Because of unexpected happenings in the beginning of this year, I have temporarily neglected reading. Well, before that, I have been reading — perhaps intermittently and desultorily — free Kindle books on Amazon that are usually as good as how much they cost to acquire. So, it’s not anything to brag about. But hey, reading is reading, right?

In any case, the books I always go back to after such a reprieve (or neglect; take your pick) are those that I’ve enjoyed reading before. The first seven books on my list are (as they would say in beauty pageants, in no particular order):

  1. The Court of the Stone by Eleanor Cameron
  2. Pobby and Dingan by Ben Rice
  3. The Taming of the Shrew by William Shakespeare
  4. The Unbearable Lightness of Being by Milan Kundera
  5. Carrie by Stephen King
  6. Einstein’s Dreams by Alan Lightman
  7. Chase the Moon by Catherine Nicolson

I’ll discuss why each one is on the list in separate posts. Let me begin with number 1.


I am fascinated by languages, a fact that I didn’t realise sooner. If I had done that when I was deciding on a course in college, my life would have taken on a wildly different turn. Or not. Life has a way of tricking us into thinking we’re doing something different when we’re really just taking a different route to the same destination.

Anyway, languages. One of the main characters (Domi) is French and le français is all over the place. There is a diary written entirely in French that Domi translates to the protagonist, Nina. Domi and some other characters lived in a different place and time and the adventurer in me is excited travelling with them.

This fascination lives in me until now, decades later. When I first read it, I could relate to Nina, as she is the character I was close in age to. I’ve read and reread the book over the years and have since understood much of what each character is about, which is a delight. My focus has changed and, while I still enjoy reading it, the enjoyment has taken on a different form. It’s like finding out something new in something familiar. I know what’s going to happen so I’m able to take my attention away from anticipating it and place it towards the finer details, like wondering how Madame Henri, the museum’s curator, must feel about being in a country different from her birthplace (a thought that is and will be very relevant to my own life) or how another character deals with her life’s work having been proved false and she having to start over with this new information.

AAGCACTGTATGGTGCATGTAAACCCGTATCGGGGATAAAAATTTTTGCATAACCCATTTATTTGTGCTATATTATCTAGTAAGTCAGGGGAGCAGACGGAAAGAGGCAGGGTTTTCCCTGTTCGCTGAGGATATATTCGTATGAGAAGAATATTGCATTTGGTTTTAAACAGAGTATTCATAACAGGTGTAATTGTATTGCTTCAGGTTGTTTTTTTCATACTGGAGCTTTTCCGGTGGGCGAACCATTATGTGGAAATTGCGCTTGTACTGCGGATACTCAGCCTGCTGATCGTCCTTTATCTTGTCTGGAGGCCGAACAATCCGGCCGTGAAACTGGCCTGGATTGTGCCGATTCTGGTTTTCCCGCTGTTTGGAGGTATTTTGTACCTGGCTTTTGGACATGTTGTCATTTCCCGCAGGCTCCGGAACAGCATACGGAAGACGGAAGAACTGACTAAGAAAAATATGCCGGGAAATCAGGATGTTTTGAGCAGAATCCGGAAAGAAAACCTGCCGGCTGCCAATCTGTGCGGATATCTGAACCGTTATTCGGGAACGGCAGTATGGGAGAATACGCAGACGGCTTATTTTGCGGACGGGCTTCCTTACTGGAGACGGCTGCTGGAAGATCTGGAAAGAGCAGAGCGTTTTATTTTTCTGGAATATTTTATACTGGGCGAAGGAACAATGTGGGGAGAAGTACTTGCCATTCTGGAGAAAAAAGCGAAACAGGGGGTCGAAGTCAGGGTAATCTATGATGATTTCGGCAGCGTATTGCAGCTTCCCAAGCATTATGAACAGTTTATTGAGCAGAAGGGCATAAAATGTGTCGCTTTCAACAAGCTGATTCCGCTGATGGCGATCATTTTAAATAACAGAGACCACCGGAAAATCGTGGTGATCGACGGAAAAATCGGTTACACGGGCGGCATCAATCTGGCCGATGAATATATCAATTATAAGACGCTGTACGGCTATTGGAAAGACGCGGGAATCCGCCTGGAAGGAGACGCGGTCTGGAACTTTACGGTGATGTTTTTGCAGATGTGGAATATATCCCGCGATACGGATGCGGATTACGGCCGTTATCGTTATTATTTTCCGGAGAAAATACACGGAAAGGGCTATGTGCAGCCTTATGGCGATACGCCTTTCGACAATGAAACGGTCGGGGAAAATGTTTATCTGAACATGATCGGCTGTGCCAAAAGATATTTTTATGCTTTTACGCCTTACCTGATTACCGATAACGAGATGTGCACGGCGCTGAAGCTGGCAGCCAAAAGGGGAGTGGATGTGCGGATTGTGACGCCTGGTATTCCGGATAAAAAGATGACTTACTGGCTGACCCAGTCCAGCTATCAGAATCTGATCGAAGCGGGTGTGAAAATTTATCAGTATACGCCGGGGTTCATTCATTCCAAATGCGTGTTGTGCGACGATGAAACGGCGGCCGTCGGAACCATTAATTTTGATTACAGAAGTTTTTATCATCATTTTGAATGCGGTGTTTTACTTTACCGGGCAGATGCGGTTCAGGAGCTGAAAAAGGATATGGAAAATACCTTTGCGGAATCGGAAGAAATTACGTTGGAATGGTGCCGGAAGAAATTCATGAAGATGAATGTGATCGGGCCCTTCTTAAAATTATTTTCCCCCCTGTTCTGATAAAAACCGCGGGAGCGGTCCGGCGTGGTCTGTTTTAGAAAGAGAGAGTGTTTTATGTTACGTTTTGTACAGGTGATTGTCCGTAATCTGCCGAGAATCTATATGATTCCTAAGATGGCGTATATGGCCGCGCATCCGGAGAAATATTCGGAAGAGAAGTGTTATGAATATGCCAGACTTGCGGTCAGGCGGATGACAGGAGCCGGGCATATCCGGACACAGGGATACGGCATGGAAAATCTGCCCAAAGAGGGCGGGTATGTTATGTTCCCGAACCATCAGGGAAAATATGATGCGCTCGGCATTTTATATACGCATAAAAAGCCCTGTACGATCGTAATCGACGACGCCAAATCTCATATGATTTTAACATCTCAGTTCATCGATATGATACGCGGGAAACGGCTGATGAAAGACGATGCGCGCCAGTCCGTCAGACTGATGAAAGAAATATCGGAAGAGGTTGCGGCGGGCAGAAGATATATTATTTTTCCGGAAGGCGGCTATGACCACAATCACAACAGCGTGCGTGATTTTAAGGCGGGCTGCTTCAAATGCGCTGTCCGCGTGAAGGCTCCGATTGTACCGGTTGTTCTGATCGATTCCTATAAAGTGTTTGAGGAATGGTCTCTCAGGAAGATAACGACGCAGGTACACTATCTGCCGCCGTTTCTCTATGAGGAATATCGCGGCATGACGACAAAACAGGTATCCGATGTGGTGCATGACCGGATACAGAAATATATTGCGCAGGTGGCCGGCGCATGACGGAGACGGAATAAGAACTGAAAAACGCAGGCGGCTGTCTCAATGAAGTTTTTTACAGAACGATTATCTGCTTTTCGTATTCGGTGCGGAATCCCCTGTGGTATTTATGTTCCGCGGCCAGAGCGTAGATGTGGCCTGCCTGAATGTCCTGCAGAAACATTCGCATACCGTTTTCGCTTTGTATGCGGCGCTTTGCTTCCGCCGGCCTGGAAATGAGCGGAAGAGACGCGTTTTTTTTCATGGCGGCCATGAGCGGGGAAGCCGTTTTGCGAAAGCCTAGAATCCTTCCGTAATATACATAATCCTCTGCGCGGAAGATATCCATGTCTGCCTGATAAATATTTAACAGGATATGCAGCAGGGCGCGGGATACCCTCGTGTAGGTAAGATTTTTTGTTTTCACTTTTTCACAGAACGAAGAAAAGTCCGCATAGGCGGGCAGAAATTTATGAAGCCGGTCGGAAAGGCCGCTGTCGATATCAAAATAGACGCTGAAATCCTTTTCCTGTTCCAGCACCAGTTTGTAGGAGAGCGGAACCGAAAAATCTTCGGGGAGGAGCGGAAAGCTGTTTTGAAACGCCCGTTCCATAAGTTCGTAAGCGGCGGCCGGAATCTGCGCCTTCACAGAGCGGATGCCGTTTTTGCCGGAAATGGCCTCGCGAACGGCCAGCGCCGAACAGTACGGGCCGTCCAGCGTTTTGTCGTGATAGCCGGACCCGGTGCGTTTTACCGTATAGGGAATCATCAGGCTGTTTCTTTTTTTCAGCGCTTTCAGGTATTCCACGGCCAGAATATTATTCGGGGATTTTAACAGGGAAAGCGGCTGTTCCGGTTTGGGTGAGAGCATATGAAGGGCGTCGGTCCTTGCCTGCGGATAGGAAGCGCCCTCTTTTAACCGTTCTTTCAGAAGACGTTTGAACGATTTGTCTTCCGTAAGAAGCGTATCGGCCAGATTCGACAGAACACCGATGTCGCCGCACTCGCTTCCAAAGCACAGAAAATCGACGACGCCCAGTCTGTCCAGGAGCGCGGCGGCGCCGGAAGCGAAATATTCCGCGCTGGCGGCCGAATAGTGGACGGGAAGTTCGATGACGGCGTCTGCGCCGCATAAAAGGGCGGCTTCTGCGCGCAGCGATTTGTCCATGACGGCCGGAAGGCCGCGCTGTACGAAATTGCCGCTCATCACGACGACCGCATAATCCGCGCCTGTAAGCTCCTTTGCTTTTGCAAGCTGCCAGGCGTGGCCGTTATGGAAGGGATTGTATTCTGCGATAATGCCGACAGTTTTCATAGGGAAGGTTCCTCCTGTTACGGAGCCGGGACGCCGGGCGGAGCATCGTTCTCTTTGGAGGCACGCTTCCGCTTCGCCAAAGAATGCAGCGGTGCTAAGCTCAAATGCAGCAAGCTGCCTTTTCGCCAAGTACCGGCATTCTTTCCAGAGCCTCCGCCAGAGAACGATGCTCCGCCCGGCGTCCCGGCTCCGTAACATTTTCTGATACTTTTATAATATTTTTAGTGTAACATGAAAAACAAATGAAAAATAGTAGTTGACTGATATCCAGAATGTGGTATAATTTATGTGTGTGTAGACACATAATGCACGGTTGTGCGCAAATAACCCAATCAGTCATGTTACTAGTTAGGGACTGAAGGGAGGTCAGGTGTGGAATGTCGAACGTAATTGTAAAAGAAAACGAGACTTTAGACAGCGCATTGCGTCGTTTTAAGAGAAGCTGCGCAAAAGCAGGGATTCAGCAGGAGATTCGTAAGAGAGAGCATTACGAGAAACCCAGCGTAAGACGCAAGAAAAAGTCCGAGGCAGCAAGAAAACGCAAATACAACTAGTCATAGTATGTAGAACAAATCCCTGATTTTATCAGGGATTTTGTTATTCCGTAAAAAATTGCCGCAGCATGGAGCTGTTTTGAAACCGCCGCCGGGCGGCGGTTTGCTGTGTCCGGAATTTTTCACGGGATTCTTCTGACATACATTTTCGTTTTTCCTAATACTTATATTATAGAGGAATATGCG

I guess that’s the allure of reading for me. My life, as it remains basically the same, gets the kind of twists and turns that I crave for while I sit still. Sometimes, it’s so intense that, when I look up from what I’m reading, it surprises me that I’m still where I used to be when I started. I’ve changed and everyone else remains the same.


7 thoughts on “THE COURT OF THE STONE CHILDREN by Eleanor Cameron

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